Excel Partners uses onshore assets to borrow foreign money

foreign money

Excel Partners China Fund recently managed to get onshore asset-secured loans for its overseas subsidiaries with an untypical arrangement, said a legal counsel involved.

Excel is an affiliate of Sabin Holdings, a global real estate platform headquartered in San Diego, California. A consortium of five leading international banks, led by Deutsche Bank, recently provided a US$175 million secured term loan to three Barbados subsidiaries of Excel.


Excel’s legal counsel was Baker McKenzie FenXun, the joint operation office established by Baker McKenzie and FenXun Partners in Shanghai Free Trade Zone. Simon Leung and Rico Chan, partners of Baker McKenzie in Hong Kong, and Hai Yong, a counsel of FenXun Partners in Beijing, led the legal team.

Leung told China Business Law Journal that when offshore entities that indirectly hold properties and other assets in mainland China through their PRC subsidiaries want to borrow from offshore lenders – which is also called Nei Bao Wai Dai in Chinese – offshore lenders often encounter the difficult issue of structural subordination vis-a-vis the creditors of the PRC subsidiaries.

“A typical solution is for the PRC assets to be charged to friendly onshore lenders, which will enter into inter-creditor arrangements with the offshore lenders,” he said. “Still, this arrangement does not provide offshore lenders with any direct recourse against the PRC assets.”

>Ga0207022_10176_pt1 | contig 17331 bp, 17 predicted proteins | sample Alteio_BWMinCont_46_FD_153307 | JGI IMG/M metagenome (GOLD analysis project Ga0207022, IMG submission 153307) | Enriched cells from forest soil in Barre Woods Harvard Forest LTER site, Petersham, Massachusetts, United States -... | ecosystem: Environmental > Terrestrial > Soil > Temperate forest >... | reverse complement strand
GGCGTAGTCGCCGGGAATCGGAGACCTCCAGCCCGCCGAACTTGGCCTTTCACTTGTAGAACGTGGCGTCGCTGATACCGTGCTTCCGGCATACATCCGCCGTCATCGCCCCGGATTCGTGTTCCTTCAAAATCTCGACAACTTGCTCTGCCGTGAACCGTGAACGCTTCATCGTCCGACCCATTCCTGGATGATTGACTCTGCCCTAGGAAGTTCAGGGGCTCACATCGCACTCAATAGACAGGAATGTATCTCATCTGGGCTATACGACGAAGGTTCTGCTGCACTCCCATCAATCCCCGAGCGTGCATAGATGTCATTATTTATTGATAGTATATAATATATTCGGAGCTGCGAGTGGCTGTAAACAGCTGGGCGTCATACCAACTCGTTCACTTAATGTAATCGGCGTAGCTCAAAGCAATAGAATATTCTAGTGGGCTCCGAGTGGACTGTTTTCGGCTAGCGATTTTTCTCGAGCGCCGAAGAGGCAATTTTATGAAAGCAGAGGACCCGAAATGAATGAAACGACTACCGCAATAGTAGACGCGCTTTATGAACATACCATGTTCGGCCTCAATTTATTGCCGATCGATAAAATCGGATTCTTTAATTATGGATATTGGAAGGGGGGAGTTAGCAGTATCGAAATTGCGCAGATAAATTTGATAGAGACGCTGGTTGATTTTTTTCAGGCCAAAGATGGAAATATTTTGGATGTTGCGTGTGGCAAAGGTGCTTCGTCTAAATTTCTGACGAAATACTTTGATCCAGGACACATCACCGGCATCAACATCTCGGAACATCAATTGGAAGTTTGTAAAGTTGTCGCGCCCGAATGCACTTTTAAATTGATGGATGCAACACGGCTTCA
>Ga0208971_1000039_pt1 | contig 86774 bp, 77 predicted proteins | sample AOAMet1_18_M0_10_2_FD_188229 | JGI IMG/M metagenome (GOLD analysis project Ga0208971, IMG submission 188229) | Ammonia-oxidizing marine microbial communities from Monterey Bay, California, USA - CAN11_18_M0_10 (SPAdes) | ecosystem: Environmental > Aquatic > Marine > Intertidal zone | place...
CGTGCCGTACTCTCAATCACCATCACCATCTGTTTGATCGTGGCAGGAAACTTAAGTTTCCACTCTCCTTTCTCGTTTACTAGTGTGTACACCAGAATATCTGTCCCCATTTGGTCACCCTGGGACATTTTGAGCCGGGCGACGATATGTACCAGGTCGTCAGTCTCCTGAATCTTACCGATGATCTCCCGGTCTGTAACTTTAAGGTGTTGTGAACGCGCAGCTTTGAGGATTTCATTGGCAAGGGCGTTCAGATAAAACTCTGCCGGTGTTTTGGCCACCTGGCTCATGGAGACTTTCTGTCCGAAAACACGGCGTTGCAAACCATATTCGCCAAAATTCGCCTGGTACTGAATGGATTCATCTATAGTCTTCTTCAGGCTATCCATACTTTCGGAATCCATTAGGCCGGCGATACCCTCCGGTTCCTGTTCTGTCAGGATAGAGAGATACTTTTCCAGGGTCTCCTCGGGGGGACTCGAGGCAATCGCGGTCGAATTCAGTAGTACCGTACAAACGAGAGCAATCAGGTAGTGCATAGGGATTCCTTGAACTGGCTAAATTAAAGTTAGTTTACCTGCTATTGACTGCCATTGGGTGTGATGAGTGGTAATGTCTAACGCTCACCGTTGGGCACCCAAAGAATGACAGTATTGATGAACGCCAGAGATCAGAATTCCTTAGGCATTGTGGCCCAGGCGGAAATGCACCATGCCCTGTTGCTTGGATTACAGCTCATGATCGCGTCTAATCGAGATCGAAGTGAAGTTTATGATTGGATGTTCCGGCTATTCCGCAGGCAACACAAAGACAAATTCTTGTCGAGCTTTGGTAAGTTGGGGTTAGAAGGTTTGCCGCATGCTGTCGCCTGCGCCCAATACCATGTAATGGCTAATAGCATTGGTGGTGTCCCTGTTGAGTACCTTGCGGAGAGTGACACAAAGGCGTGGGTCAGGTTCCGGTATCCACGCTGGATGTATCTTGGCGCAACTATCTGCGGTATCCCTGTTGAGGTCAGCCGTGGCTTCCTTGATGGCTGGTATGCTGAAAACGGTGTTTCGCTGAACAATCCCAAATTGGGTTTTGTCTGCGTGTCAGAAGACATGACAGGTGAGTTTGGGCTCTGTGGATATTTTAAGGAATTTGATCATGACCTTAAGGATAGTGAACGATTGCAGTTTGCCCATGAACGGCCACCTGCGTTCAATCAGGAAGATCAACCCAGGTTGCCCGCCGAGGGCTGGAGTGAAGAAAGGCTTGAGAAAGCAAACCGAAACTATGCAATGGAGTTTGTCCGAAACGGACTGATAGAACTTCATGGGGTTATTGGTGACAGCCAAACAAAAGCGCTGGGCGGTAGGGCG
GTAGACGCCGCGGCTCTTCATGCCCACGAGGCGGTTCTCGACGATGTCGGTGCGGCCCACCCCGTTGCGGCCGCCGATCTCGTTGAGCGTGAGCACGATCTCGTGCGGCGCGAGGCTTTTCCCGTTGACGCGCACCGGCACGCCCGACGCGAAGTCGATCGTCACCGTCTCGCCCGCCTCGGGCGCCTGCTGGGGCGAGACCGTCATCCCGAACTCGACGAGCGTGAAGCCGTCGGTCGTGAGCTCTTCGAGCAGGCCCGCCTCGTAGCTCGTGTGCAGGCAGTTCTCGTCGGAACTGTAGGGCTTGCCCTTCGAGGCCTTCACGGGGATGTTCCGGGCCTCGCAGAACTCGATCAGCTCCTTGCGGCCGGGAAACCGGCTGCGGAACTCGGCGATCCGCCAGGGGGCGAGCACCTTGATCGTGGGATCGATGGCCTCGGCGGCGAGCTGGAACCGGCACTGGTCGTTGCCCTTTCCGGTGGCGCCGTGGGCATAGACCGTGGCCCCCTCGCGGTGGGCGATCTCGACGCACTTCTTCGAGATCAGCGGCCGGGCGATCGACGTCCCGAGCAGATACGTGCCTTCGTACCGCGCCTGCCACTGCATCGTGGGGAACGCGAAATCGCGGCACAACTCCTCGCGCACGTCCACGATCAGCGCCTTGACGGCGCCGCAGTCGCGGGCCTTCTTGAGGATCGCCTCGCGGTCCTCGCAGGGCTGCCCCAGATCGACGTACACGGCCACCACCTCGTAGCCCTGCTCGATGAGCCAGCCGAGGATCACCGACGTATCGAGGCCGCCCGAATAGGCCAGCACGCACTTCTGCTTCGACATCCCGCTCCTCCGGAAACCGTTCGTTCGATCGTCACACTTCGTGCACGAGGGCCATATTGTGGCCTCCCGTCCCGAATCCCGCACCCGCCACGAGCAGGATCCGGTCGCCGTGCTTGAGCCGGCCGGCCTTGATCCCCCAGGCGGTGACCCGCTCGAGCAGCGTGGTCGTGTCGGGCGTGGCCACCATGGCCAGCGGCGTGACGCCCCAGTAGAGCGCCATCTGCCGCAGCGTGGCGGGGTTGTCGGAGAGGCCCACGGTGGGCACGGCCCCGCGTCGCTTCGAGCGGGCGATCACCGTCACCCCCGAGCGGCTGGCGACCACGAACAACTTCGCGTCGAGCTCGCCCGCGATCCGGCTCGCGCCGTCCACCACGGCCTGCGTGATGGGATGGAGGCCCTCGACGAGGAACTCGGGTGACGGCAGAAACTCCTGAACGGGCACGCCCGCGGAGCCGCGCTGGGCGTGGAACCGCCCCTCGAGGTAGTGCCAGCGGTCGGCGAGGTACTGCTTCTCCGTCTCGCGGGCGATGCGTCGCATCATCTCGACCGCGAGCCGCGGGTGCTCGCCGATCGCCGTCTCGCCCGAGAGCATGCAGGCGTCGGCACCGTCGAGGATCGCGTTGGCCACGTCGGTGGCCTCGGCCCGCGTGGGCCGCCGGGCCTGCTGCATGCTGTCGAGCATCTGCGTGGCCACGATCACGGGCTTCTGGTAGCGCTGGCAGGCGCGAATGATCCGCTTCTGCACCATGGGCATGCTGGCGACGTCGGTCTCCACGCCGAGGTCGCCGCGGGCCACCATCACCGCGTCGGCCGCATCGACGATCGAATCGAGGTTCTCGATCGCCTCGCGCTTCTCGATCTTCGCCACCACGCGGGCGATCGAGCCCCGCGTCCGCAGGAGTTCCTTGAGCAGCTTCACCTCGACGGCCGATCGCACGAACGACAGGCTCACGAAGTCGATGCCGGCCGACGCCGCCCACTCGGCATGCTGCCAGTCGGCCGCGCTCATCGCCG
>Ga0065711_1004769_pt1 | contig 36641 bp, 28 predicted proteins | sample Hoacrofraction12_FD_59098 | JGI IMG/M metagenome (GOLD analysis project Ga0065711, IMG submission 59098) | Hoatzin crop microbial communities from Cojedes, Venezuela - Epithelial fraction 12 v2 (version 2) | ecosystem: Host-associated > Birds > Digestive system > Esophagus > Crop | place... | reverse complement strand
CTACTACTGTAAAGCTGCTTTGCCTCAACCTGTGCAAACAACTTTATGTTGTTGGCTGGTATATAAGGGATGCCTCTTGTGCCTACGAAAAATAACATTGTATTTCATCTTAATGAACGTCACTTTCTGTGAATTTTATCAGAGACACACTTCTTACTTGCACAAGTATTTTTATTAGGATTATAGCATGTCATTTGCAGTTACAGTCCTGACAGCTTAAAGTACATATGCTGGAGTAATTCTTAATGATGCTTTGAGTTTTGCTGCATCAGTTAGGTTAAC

But a different model was engineered for this Excel borrowing deal. “The present transaction is a good example of how offshore lenders can benefit from Nei Bao Wai Dai arrangements to gain direct recourse against onshore assets,” said Leung.

“We have assisted in completing registration and other regulatory perfection steps in respect of property mortgages, upstream corporate guarantees and receivable pledges with PRC authorities, including the State Administration of Foreign Exchange and the real estate bureau. While these steps are legally feasible under current laws, the implementation of the applicable regulatory perfection steps involved a great deal of co-ordination with local governmental authorities, as they are not familiar with the application of applicable rules in this new structure.”

The loan was secured by a complex security package, mainly consisting of the mortgage of the Excel Centre, a Grade A office building on Beijing’s financial street indirectly owned by the three Barbados subsidiaries of Excel through three wholly foreign-owned enterprises established in Tianjin.

Other security includes cross-border guarantees, onshore and offshore share pledges, debentures and charges on account receivables. The transaction involved multiple jurisdictions including mainland China, Barbados, Hong Kong and the US.